<6> In conjunction with episodic accounts of Gull's skills as an anatomist, a brief flashback to a childhood characterized by the cold nature of barge-work, and his initiation and rise in the freemasons, Moore paints a rounded and vivid picture of the tabloid-coined "Jack the Ripper." For example, Gull is clearly a misogynist, but one with a historical understanding of how misogyny is fostered. Although necessarily indifferent to the individual human body he is a man in possession of the necessary respect and admiration for "God's architecture" as he calls it. In short, he is that curious contradiction known as surgeon, or physician. Further, although he recognises and respects the rich diversity of cultural difference, he is an unswerving imperialist and hierarchical member of the freemasons; the brotherhood of myth that in the nineteenth century was synonymous with the mercantile interests that characterised imperialism. This is perfectly illustrated in Moore's From Hell when Gull visits John Merrick and reassures the unfortunate that were he Indian he would be worshipped as a descendant of the elephant-headed god, Ganesa. Indeed, before Gull murders Polly Nichols he offers her as a sacrifice to Ganesa to whom Indians make offerings before embarking on any important enterprise (Moore himself offers his story to Ganesa on the first page of his nine volume enterprise); and yet Gull is fully aware that this murder is undertaken to maintain the crown, the most potent national emblem against the threat of the Other. In contrast, Merrick is used in the Hughes' version only as proof that the investigating officer, Inspector Abberline, has visions, appearing first in a dream and then as a curiosity at the Royal College of Physicians when Abberline is in attendance for an inquest. In other words, Merrick's inclusion in the film is superfluous because it serves no apparent purpose, whereas in Moore's hands the reference is sublime.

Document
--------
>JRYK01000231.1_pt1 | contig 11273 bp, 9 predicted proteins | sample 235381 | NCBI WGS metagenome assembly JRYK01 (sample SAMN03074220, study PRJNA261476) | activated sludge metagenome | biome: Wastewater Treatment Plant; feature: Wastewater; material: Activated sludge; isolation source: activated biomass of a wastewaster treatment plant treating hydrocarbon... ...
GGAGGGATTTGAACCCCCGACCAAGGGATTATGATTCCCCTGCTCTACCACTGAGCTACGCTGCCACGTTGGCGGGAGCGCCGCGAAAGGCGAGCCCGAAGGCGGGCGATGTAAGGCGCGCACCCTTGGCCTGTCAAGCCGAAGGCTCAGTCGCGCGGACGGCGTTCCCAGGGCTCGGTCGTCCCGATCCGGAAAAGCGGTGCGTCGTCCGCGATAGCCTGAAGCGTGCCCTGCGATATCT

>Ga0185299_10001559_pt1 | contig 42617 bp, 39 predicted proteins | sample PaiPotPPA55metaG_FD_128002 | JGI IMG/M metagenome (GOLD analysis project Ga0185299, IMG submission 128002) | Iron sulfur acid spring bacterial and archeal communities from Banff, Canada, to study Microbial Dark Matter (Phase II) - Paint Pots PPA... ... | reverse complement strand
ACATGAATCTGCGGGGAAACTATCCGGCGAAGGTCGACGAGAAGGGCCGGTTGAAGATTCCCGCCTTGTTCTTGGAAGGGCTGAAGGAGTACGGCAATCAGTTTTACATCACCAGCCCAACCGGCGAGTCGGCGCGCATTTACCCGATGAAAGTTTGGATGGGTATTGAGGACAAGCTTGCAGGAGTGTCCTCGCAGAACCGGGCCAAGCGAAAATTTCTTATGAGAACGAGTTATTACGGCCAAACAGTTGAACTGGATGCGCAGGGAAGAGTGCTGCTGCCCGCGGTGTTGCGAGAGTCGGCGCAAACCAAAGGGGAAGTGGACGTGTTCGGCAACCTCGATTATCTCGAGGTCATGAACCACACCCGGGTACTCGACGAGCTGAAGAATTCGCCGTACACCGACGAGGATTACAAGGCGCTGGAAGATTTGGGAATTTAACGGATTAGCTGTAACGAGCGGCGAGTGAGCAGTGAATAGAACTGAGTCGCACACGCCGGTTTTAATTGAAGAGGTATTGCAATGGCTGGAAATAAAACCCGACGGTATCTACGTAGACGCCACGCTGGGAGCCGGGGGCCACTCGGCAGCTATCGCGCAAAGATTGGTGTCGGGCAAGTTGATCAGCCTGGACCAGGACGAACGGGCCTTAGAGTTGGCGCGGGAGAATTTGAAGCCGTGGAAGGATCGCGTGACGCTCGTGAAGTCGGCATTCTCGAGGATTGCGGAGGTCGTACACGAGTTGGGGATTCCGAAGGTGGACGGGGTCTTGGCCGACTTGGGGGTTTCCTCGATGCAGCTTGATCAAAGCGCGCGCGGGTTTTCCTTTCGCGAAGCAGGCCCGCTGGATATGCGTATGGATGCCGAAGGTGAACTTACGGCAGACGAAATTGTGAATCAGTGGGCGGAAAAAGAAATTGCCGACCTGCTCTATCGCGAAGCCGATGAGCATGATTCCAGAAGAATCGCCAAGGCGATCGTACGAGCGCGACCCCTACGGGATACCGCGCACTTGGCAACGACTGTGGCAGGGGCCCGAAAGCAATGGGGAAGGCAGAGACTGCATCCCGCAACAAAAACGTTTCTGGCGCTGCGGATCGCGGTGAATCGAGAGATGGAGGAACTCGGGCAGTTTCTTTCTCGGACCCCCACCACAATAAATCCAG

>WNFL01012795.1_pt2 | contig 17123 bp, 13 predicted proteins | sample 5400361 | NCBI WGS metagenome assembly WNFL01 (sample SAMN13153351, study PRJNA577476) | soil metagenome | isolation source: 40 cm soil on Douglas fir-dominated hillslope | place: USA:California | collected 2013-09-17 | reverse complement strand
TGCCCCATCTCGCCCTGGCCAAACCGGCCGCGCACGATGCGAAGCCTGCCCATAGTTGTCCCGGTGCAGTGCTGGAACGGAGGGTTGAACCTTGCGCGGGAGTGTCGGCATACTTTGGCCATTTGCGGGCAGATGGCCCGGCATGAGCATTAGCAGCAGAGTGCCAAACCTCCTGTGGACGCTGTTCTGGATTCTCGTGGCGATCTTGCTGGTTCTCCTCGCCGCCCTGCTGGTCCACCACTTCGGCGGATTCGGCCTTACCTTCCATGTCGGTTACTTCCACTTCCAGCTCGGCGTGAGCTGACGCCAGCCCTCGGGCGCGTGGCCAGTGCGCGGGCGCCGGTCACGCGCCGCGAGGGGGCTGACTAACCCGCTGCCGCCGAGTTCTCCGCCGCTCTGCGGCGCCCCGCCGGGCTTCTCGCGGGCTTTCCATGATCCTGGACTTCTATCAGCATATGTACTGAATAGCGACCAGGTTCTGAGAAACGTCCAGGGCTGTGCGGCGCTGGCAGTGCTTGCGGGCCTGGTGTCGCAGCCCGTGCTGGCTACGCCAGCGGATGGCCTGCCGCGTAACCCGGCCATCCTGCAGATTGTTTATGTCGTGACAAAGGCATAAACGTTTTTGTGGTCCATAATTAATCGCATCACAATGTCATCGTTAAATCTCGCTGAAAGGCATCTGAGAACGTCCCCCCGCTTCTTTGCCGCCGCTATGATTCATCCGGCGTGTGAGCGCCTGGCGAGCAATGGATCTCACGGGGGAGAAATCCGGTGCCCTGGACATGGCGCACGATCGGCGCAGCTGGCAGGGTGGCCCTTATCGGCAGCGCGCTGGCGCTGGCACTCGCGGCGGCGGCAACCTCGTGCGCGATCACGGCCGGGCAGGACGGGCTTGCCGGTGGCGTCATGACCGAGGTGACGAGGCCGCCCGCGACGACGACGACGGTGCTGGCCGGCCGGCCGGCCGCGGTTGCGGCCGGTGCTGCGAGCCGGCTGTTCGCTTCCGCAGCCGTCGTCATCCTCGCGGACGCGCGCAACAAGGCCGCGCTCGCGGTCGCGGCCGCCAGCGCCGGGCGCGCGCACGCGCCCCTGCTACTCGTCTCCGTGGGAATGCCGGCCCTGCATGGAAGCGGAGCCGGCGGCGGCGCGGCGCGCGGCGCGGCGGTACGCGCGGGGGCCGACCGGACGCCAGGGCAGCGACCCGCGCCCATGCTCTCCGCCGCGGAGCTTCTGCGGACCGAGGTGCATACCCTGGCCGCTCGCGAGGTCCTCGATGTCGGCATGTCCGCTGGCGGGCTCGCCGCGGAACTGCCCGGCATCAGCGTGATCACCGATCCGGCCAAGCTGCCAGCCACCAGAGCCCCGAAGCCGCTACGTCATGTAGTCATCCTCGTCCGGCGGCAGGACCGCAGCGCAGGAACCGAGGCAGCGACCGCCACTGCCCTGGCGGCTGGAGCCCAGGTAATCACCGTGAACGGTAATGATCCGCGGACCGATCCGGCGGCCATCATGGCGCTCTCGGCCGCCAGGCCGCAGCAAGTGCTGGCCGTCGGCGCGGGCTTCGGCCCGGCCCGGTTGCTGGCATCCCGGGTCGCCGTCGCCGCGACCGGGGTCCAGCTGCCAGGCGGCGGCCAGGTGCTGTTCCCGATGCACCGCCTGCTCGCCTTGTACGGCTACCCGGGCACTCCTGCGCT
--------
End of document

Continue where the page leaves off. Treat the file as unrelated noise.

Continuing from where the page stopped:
<7> This is the nub of the problem. What Moore teases out and establishes, the Hughes compress and gloss over. In the graphic novel, Gull envisions himself as a modern architect of Masonic, pagan myth and royally approved anatomist to the five motley women who threaten the crown. As Moore pieces together Gull's delusions, the latter's preparations for entry into the pantheon of the pagan myths he cherishes seem a rational choice, freed from the vagaries of emotional and moral (if not mental) qualifications. Moreover, after the crucial passage of the graphic novel mentioned above, and with the reader placed as Netley, ignorant of London's secret histories, Moore, with anatomical precision and no small rhetorical skill, renders problematic any easy dismissal of Gull's crimes on moral grounds alone. In the Hughes' From Hell however, Gull's cartographic pentacle becomes Abberline's recognition of the formation in which a few scattered coins fall around one victim. In such a manner, Moore's symbol of mythic and ritualistic containment is condensed and conveniently reduced into a sign of the devil.

<8> So in the film, when Gull responds to Netley's question with the refrain "we are in hell," we are in a hell of Hollywood reduction, where, similar to the condensation practised on Moore's The Killing Joke to produce Tim Burton's 1989 Batman, ethical ambiguity is erased in favour of the satanic scare and doses of crowd reassuring moral certainty. Here, amputation -- as a form of mutilation -- "cuts off" opaque ethical conundrums and the reviewer's desire for mastery necessitates a Frankenstein-like rebuilding from the corpse of the original.